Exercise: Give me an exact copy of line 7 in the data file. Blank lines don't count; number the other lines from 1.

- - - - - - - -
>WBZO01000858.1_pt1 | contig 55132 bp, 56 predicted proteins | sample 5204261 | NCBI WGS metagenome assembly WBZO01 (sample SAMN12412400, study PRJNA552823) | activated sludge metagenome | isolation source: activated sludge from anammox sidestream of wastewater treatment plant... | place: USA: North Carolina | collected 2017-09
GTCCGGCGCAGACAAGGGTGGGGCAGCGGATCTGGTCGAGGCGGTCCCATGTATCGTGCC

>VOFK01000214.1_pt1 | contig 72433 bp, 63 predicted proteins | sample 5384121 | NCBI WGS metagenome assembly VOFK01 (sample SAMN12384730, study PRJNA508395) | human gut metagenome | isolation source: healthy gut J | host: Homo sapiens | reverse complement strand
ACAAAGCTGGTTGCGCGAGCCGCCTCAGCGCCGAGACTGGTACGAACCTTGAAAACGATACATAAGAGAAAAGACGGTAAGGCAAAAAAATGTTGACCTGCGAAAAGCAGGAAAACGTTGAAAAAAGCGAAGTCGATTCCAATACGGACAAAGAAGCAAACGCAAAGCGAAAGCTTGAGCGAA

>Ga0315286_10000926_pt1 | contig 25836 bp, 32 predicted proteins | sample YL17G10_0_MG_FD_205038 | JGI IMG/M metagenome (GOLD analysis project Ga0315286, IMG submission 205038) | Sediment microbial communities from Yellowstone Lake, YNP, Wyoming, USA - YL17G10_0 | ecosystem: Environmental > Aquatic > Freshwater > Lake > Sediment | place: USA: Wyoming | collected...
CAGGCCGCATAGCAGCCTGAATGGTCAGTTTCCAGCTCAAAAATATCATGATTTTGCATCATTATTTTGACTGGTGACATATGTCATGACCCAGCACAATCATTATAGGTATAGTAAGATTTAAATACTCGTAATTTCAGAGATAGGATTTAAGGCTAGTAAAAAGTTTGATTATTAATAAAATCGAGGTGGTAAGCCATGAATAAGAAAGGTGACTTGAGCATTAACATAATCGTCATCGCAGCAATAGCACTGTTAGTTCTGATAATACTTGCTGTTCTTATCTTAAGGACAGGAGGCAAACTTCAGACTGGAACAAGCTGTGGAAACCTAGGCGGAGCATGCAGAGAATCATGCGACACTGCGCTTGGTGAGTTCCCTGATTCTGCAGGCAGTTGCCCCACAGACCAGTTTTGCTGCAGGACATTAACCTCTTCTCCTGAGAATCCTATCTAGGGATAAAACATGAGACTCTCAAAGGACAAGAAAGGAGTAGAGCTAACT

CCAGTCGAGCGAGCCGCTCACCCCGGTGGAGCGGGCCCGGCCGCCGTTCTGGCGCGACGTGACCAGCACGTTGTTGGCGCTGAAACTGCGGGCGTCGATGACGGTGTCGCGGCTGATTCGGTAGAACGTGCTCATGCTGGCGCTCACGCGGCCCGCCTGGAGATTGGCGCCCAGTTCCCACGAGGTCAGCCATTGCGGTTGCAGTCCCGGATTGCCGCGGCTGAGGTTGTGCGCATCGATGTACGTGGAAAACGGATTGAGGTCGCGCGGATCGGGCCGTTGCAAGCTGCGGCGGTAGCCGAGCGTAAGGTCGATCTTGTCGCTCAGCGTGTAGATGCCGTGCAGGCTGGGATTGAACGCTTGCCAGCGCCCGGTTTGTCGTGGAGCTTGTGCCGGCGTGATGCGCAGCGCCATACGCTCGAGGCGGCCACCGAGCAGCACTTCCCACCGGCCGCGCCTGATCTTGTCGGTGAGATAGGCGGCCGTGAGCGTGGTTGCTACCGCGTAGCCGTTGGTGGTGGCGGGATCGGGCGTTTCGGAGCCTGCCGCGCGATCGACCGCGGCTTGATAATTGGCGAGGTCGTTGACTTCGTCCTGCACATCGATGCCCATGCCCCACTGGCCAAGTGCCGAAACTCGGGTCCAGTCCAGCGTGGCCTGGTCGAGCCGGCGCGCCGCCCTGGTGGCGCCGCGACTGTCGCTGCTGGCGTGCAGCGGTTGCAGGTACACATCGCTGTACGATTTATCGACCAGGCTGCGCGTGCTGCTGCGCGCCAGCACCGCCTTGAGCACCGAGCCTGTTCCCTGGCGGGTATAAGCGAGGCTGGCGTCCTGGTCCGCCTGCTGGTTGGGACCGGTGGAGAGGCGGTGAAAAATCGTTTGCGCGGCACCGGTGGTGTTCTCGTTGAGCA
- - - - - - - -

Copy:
CCAGTCGAGCGAGCCGCTCACCCCGGTGGAGCGGGCCCGGCCGCCGTTCTGGCGCGACGTGACCAGCACGTTGTTGGCGCTGAAACTGCGGGCGTCGATGACGGTGTCGCGGCTGATTCGGTAGAACGTGCTCATGCTGGCGCTCACGCGGCCCGCCTGGAGATTGGCGCCCAGTTCCCACGAGGTCAGCCATTGCGGTTGCAGTCCCGGATTGCCGCGGCTGAGGTTGTGCGCATCGATGTACGTGGAAAACGGATTGAGGTCGCGCGGATCGGGCCGTTGCAAGCTGCGGCGGTAGCCGAGCGTAAGGTCGATCTTGTCGCTCAGCGTGTAGATGCCGTGCAGGCTGGGATTGAACGCTTGCCAGCGCCCGGTTTGTCGTGGAGCTTGTGCCGGCGTGATGCGCAGCGCCATACGCTCGAGGCGGCCACCGAGCAGCACTTCCCACCGGCCGCGCCTGATCTTGTCGGTGAGATAGGCGGCCGTGAGCGTGGTTGCTACCGCGTAGCCGTTGGTGGTGGCGGGATCGGGCGTTTCGGAGCCTGCCGCGCGATCGACCGCGGCTTGATAATTGGCGAGGTCGTTGACTTCGTCCTGCACATCGATGCCCATGCCCCACTGGCCAAGTGCCGAAACTCGGGTCCAGTCCAGCGTGGCCTGGTCGAGCCGGCGCGCCGCCCTGGTGGCGCCGCGACTGTCGCTGCTGGCGTGCAGCGGTTGCAGGTACACATCGCTGTACGATTTATCGACCAGGCTGCGCGTGCTGCTGCGCGCCAGCACCGCCTTGAGCACCGAGCCTGTTCCCTGGCGGGTATAAGCGAGGCTGGCGTCCTGGTCCGCCTGCTGGTTGGGACCGGTGGAGAGGCGGTGAAAAATCGTTTGCGCGGCACCGGTGGTGTTCTCGTTGAGCA